Poinsettia payday: Local growers find success growing, selling the Christmas flower this year

Published 12:10 am Thursday, December 23, 2021

SALISBURY — The Patterson family usually has a few poinsettias placed around their home on Christmas Day — leftovers from that weren’t purchased by customers.

That won’t be the case on Saturday.

For the first time since Patterson Farm started growing and selling the red Christmas flower more than four decades ago, the farm completely sold out of poinsettias this year.

The plants didn’t even make it past the first weekend of December, which is when the farm took to social media to announce they would fulfill previous orders, but would not accept any more. The farm couldn’t even secure extra poinsettias from other growers in the region, who were also running low on supply.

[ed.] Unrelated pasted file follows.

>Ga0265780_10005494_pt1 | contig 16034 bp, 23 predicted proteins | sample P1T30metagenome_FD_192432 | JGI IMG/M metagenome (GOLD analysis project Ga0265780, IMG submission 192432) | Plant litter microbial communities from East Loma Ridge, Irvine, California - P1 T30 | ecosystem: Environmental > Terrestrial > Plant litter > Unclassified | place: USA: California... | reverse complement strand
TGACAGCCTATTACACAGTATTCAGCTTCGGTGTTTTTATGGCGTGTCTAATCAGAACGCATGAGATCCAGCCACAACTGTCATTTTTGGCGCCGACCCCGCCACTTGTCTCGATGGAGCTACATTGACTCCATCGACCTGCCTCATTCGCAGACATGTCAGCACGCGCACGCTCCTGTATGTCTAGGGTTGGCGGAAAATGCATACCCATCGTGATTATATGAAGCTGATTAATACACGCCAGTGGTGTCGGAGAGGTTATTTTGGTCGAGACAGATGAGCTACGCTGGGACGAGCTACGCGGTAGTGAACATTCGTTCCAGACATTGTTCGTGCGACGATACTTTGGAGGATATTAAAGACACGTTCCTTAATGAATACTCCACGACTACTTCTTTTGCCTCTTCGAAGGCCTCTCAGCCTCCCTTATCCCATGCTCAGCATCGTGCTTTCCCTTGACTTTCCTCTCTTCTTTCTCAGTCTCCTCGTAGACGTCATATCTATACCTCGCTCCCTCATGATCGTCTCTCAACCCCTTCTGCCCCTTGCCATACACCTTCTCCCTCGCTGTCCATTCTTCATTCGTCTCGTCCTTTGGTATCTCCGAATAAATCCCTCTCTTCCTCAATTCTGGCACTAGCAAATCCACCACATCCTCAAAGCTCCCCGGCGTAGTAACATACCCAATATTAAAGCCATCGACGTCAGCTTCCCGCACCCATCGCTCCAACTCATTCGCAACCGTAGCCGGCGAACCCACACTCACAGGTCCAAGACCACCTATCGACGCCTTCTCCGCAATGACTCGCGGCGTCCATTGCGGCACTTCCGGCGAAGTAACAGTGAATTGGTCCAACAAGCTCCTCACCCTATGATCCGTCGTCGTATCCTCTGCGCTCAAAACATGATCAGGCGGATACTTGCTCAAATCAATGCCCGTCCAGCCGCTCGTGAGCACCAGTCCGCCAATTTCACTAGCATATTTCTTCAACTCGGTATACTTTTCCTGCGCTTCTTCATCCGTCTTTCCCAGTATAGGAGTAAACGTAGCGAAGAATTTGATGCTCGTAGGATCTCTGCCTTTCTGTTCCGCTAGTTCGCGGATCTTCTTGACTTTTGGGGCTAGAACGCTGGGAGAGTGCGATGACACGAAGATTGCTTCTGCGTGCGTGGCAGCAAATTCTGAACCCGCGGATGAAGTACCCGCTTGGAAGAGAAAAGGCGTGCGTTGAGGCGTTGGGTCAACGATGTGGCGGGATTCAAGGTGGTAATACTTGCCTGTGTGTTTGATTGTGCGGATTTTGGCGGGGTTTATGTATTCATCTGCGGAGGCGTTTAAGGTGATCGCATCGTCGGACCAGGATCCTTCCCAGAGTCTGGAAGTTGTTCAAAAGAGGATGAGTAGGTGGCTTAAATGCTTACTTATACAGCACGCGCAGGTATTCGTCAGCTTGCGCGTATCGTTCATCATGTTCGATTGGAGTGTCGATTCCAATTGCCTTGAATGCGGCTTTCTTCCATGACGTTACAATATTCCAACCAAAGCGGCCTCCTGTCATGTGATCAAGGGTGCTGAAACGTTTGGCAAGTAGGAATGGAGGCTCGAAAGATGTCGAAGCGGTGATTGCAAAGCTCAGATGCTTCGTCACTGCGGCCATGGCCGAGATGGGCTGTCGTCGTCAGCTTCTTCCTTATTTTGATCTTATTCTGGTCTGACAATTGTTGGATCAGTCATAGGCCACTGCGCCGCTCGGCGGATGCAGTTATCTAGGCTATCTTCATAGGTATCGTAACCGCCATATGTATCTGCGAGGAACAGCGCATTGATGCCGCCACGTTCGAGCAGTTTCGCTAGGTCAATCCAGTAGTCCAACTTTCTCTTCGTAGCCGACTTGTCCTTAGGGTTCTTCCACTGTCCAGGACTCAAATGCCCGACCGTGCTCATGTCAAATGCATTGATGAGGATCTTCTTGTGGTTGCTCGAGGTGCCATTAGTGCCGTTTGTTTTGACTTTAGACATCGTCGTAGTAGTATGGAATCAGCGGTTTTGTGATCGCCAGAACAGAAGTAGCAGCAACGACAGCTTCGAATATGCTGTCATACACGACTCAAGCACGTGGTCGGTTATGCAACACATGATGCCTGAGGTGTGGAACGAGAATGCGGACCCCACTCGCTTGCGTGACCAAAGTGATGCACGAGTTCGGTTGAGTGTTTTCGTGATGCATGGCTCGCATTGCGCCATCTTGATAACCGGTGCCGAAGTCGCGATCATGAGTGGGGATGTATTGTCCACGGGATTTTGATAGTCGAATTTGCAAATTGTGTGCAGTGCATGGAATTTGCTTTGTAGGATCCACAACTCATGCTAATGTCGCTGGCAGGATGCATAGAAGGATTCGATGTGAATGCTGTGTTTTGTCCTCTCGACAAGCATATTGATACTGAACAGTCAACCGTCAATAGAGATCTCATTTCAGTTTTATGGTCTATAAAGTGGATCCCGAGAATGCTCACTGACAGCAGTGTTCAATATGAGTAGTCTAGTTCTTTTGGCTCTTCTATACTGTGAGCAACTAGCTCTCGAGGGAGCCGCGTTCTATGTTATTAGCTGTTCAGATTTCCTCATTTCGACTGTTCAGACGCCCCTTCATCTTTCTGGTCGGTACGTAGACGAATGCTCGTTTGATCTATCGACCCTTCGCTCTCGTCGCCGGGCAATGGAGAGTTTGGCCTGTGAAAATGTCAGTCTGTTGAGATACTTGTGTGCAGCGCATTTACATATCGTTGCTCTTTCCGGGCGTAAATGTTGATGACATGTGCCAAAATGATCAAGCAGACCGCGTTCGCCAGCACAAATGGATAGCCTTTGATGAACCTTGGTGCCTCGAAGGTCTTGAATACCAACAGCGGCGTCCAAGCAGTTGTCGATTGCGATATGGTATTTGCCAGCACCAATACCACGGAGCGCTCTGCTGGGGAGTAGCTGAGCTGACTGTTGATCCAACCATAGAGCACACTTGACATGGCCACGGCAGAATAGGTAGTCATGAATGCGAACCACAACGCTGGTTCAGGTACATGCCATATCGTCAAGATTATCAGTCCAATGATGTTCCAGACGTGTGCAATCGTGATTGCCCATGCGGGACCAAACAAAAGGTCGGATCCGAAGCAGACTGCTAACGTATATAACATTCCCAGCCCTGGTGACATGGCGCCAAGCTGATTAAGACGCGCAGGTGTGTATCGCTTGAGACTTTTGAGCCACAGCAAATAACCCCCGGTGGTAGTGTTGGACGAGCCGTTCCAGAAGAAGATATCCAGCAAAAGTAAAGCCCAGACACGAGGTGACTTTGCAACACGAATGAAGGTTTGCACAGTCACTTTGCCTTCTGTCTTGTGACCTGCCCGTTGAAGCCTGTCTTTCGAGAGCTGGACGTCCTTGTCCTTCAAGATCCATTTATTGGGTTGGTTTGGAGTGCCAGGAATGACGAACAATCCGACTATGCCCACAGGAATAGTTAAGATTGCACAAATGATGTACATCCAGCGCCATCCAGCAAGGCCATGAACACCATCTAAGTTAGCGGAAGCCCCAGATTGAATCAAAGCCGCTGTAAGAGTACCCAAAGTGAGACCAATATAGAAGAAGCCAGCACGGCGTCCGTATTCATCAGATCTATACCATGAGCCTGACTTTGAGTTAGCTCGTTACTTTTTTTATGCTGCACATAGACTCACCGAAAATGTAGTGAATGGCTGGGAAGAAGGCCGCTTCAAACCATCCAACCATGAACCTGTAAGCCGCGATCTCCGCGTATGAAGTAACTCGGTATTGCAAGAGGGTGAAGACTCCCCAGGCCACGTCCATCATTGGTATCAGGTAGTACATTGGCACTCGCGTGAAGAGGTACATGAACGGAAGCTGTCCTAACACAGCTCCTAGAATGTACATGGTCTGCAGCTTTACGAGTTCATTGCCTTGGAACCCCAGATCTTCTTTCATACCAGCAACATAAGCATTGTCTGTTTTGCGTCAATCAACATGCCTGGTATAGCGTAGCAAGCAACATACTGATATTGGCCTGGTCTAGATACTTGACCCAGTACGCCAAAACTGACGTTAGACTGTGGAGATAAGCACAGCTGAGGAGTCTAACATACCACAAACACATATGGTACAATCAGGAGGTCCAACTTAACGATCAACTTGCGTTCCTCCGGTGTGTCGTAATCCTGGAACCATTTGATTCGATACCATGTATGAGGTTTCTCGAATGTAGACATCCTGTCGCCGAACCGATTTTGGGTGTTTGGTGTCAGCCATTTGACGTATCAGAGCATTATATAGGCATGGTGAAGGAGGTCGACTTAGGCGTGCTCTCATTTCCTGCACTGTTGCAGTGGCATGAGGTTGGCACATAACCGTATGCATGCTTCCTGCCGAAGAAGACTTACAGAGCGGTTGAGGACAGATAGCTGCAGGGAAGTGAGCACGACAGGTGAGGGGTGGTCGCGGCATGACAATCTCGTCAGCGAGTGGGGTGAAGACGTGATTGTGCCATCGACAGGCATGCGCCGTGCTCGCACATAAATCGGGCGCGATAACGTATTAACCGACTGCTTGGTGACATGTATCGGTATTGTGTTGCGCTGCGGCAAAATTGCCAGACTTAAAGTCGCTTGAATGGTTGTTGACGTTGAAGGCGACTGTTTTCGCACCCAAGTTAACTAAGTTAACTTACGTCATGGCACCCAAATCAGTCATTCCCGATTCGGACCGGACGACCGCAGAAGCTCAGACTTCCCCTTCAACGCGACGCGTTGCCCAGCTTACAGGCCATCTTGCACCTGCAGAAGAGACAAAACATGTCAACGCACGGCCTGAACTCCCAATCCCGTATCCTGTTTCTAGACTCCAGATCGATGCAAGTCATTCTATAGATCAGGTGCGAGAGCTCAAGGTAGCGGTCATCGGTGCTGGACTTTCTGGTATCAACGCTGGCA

“We’ve never been totally out,” said Doug Patterson, who oversees the farm’s greenhouses. “We’ve always had options. When you’re sold out with options, that’s a lot better situation.”

Patterson Farm wasn’t the only local poinsettia grower to have a successful season. Rockwell Farms, a major producer of plants located in Rowan County, also sold out of poinsettias this year.

Poinsettias have been a symbol of Christmas in America for nearly two centuries, but the plant’s roots are actually in Mexico and Central America. Joel Roberts Poinsett, the first U.S. minister to Mexico, is credited with bringing the plant to America in the 1820s. Since its arrival, the poinsettia has become one of America’s favorites, a decoration almost as abundant as Christmas lights or stockings. The plant has been around long enough for urban myths to grow around it, including  the untrue belief that the poinsettia is particularly poisonous to dogs.

According to the Future Farmers of America, poinsettias are America’s top selling potted plant, contributing a staggering $250 million to the nation’s economy annually, even though the market for them is only about six weeks long.